Latest Windows 10 Comes With Malware Protection
Microsoft’s latest Windows 10 build 17672 is now available for download, and there’s one big new change in this version. Build 17672 is a Windows Insider preview build available to those who registered for the Fast ring or for Skip Ahead releases, so the software is in testing and isn’t finalized yet for general consumers. There are a number of improvements introduced in this build, but the biggest change is that third-party antivirus software is now handled differently on the platform.
Microsoft’s latest Windows 10 build is now available for users, and now it comes with one big change. Windows 17672 is available for those who registered for the fast ring, which means it is still in the testing phase and not ready for public use.
This latest security change stipulates that antivirus software — like those made by Norton Symantec, McAfee, and Kaspersky Lab — must run as a protected process. Microsoft announced system protected processes beginning with the release of Windows 8.1 as a security measure to defend against malicious attacks on system-critical components.
“The protected process infrastructure only allows trusted, signed code to load and has built-in defense against code injection attacks,” Microsoft said at the time. “After the anti-malware services have opted into the protected service mode, only Windows signed code or code signed with the anti-malware vendor’s certificates are allowed to load in that process.”
On build 17672 this means that the default Windows Defender Antivirus that ships with Windows 10 will be enabled and run alongside any antivirus product that has not registered as a protected process. “Products that have not yet implemented this will not appear in the Windows Security UI, and Windows Defender Antivirus will remain enabled side-by-side with these products,” Microsoft detailed in a blog post.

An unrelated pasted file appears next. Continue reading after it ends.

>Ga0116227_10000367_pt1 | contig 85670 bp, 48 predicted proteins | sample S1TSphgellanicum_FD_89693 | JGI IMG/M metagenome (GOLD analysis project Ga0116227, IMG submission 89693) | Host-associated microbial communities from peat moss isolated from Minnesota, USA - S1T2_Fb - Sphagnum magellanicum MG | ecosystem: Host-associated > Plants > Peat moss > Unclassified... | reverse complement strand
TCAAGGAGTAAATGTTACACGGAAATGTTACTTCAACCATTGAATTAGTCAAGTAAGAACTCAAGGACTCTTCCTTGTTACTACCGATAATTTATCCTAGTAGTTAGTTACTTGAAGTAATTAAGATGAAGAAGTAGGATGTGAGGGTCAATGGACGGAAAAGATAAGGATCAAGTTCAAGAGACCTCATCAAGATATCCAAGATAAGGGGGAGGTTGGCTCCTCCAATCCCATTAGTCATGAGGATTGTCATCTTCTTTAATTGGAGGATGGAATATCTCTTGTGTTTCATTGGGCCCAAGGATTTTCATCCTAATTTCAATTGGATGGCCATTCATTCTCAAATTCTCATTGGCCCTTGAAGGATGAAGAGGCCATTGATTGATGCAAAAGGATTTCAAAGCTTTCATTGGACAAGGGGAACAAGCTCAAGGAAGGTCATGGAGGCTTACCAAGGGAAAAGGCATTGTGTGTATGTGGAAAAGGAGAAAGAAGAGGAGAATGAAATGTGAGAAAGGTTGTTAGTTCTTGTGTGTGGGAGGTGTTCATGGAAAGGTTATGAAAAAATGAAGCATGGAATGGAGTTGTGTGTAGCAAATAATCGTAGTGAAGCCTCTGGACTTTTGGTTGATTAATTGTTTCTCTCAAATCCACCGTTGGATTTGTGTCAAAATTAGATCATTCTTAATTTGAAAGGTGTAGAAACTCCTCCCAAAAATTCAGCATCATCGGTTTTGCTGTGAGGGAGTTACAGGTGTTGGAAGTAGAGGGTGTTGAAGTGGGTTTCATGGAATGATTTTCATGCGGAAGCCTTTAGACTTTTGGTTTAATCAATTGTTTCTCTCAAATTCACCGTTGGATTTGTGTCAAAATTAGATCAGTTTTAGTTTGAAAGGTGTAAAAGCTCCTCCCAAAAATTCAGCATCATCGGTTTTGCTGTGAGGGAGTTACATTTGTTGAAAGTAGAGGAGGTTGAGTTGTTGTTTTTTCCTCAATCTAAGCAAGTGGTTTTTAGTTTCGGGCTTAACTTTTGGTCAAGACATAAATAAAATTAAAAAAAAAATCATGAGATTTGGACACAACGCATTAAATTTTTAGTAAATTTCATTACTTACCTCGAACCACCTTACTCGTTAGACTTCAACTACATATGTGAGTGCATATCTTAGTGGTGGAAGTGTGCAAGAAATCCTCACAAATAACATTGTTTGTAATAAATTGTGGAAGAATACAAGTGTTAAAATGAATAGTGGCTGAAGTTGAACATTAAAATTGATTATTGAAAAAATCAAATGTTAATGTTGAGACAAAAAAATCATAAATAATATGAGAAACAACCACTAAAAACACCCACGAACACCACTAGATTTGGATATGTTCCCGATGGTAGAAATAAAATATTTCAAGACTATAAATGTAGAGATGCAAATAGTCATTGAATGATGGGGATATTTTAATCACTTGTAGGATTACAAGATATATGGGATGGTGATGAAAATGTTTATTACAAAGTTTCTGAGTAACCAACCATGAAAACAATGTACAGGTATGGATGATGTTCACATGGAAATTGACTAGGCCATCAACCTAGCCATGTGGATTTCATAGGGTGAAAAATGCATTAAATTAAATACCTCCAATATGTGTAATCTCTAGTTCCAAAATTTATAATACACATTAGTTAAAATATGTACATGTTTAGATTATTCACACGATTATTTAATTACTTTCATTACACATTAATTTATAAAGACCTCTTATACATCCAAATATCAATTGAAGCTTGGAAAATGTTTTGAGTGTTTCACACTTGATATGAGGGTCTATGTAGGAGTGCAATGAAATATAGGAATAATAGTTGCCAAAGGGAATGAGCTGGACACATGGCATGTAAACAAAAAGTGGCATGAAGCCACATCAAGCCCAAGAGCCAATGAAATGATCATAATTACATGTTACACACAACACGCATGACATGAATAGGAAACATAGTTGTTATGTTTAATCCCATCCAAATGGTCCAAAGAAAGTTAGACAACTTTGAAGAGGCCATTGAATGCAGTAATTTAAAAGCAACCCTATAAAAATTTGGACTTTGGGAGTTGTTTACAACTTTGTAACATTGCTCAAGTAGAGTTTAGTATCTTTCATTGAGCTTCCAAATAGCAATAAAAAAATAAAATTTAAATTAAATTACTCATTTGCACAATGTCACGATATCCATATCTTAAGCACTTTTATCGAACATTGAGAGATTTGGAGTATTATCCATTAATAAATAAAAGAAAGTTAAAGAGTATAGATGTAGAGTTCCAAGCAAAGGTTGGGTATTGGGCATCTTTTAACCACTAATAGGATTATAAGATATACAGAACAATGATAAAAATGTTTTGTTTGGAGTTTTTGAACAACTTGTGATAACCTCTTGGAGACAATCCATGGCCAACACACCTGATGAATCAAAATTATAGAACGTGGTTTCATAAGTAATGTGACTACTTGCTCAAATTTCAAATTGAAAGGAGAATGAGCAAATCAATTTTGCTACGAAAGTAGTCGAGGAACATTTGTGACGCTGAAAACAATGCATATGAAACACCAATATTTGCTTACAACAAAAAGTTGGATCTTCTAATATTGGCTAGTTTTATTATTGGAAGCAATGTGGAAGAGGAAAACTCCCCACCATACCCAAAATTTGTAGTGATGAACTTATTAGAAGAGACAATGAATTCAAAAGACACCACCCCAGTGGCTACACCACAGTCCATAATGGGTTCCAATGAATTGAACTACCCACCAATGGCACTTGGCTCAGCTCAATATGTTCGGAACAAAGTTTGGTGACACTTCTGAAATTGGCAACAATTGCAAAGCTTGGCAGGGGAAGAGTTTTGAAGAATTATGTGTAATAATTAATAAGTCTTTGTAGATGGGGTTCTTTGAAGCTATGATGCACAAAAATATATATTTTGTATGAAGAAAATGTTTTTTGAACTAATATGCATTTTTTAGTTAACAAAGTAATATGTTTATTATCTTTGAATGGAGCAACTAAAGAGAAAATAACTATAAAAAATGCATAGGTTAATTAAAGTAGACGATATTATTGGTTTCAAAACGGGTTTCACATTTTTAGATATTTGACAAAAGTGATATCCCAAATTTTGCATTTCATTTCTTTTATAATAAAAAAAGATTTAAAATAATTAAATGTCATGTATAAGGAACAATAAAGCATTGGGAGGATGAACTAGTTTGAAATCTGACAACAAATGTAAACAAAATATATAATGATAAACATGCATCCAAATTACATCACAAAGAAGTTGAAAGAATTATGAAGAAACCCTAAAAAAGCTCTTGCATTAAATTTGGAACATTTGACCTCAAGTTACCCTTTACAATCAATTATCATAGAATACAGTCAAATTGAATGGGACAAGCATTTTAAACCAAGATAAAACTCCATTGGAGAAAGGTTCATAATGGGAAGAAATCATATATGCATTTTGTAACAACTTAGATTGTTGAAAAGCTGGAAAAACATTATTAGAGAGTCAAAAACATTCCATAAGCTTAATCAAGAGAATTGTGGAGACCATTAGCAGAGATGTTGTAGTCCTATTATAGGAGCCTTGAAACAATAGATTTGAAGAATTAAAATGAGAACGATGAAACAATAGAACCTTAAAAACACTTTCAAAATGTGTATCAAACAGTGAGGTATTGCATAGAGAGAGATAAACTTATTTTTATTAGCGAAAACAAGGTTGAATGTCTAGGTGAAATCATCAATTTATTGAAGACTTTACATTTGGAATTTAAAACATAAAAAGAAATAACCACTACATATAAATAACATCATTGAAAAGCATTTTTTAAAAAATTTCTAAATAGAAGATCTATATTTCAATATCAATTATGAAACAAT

Microsoft is allowing testers to disable this behavior with the creation of a registry key, but this workaround will be removed closer to the consumer release of the next big Windows 10 update.
Other notable fixes include improvements to the Microsoft Edge browser, an update to the recently released Timeline feature that allows users to cycle through tabs, and low battery alerts for compatible Bluetooth-connected devices. Users of Microsoft’s Windows Mixed Reality experience may want to avoid this build for now, as there are a few known issues with this release. Motion controllers may not be recognized in some apps, and your headset may display a black screen.
If you’re looking for malware defense instead of Windows Defender, just Google the list of best available free antivirus software.
Julia Sowells412 Posts
Julia Sowells has been a technology and security professional. For a decade of experience in technology, she has worked on dozens of large-scale enterprise security projects, and even writing technical articles and has worked as a technical editor for Rural Press Magazine. She now lives and works in New York, where she maintains her own consulting firm with her role as security consultant while continuing to write for Hacker Combat in her limited spare time.